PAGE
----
The spread of COVID-19 has disrupted the world’s health, economic, political, and social systems.
Simultaneously, a threat growing in the digital space has been developing and refers to the risk of cyber-attacks with hackers taking advantage of the increased dependence on digital tools and the uncertainty of the crisis. Cybercriminals use social engineering with topics related to COVID-19 due to heightened visibility.
There have been multiple cases of cyber-espionage carried out by organized groups and many times sponsored by governments. One such group of Chinese and Iranian origin, backed by their respective governments, allegedly are exercising cyber-espionage using a COVID-19 theme as an attack vector.
In many cases, the espionage carried out by these groups is directed at other countries and sometimes to the citizens of their own country. The objective of spying on other countries is to extract information about biomedical and pharmaceutical research related to COVID-19. Sensitive information about research on cures, vaccines, possible treatments, infection data, or internal information on the measures to contain the pandemic appear to be the target of these attacks. Targeted industries hardest hit have been in healthcare, biomedical research, and the public sector.
The World Economic Forum proposes the following three reasons why strong cybersecurity measures are more important than ever in today’s world:
So what to do to prevent being victims?
Just as tackling the COVID-19 pandemic requires changing our social habits and routines to prevent infection rates, a change in our behavior online can help maintain high levels of cybersecurity.
Here are three practical actions you can take to stay safe online:
1- Step up your cyber hygiene standards
In addition to washing your hands after each physical contact to prevent the spread of COVID-19, check that you have a long and complex password for your home Wi-Fi and that system firewalls are active. Make sure you don’t reuse passwords on the web and use a reliable VPN to access the internet whenever possible.
2- Be more vigilant in verification
Be much more careful than usual when installing software and providing personal information. Do not click on the links in email. When subscribing to new services, check the URL source and make sure that the programs or applications you install are the original versions from a trusted source. Digital viruses spread much like physical viruses; your potential online mistakes could very well contaminate others in your organization, an address book, or the community at large.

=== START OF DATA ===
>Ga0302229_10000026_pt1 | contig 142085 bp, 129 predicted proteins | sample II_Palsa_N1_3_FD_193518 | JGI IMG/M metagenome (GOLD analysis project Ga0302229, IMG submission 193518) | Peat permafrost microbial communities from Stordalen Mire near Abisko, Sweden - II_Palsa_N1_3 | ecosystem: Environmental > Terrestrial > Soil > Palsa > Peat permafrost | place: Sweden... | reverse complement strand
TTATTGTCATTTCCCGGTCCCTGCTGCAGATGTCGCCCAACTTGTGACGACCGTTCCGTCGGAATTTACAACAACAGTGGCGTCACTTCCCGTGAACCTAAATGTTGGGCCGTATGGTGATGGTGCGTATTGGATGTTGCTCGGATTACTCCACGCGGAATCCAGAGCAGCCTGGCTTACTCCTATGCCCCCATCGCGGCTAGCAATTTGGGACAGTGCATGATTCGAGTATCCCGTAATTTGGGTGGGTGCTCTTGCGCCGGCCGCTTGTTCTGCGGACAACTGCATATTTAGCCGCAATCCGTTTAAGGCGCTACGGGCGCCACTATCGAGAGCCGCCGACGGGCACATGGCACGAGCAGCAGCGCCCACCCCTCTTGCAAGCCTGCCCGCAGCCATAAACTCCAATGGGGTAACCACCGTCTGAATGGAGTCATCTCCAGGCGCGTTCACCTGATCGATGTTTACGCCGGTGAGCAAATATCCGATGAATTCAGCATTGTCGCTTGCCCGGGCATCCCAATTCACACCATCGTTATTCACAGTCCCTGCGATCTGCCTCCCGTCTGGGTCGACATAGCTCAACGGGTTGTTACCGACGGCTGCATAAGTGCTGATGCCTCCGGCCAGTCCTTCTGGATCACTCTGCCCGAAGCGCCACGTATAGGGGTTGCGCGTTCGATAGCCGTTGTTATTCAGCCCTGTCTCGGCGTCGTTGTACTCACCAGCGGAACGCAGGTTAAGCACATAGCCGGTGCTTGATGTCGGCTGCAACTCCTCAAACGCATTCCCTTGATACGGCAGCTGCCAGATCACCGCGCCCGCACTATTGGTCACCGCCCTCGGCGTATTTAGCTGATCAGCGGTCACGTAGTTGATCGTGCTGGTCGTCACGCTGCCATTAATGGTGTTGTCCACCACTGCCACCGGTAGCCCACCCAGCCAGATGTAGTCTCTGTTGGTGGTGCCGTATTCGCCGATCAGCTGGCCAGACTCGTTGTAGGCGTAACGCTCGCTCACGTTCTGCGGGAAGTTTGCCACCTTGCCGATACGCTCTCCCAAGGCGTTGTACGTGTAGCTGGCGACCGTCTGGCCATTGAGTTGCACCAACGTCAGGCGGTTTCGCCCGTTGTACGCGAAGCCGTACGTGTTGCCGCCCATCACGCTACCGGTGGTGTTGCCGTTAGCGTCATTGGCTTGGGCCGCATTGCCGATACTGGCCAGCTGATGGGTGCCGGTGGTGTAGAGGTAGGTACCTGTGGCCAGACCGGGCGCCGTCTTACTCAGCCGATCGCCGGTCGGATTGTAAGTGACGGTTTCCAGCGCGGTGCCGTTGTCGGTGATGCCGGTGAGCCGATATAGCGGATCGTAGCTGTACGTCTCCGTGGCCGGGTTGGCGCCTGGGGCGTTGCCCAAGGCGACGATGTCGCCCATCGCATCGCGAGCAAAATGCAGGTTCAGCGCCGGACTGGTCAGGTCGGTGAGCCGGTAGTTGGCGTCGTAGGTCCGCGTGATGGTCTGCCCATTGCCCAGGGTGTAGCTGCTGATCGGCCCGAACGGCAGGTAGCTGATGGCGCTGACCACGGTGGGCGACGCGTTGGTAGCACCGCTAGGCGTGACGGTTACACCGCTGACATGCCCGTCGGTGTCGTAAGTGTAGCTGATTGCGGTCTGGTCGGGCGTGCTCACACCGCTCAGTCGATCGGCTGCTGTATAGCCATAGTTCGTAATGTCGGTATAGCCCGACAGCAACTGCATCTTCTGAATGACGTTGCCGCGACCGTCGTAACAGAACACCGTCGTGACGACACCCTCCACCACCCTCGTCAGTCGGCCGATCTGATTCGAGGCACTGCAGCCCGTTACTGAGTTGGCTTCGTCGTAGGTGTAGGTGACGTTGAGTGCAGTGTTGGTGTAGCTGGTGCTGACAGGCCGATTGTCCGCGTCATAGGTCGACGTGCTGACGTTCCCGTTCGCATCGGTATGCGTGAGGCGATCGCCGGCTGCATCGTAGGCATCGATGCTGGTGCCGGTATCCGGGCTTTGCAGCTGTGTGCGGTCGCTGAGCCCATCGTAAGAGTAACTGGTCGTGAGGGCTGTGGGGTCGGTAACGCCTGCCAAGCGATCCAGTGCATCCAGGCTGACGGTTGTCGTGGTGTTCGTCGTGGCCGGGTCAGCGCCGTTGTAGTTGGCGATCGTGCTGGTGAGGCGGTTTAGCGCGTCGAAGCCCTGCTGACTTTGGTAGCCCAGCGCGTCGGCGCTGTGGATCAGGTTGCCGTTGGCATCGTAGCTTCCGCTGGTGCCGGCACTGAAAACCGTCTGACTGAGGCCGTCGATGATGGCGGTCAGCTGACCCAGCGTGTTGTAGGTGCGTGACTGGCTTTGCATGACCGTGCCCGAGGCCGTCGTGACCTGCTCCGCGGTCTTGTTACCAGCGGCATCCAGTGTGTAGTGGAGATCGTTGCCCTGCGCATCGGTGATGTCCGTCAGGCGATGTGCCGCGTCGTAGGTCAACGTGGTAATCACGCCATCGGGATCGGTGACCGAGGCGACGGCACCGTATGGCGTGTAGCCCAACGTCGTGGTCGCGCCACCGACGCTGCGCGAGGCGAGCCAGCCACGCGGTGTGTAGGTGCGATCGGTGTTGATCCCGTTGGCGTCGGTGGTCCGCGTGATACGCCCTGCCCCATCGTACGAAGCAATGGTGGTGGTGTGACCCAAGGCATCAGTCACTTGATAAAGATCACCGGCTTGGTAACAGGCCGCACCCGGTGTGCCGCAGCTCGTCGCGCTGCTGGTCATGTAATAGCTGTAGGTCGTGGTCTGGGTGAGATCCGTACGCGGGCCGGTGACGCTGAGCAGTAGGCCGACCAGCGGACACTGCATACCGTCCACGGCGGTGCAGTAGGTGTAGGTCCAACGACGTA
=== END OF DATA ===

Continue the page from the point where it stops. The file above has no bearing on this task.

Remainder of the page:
3- Follow the official updates
Just as you pay attention to reliable data sources on the spread and impact of COVID-19, be sure to regularly update your system software and applications to repair any weaknesses. If you feel that the advice you are receiving sounds strange, whether the virus threat is offline or digital, search the internet to see if others have similar concerns and look for a known site that can help verify the information’s legitimacy.
Some of the confirmed attacks during the spread of the pandemic:
|Description of the attack
|-On February 20, the Public Health Center of the Ministry of Health of Ukraine was impersonated in a phishing campaign of malicious attachments that included information on the latest news about COVID-19 in the country triggering severe incidents in Ukraine. – On March 19, the identity of the Director General of the World Health Organization (WHO) was impersonated in a phishing campaign with attachments that contain alleged instructions about drugs against COVID-19. The email contained an executable file (.exe), the HawkEye keylogger, capable of stealing data from email clients such as Firefox, Thunderbird, Postbox, SeaMonkey, WaterFox, or PaleMoon.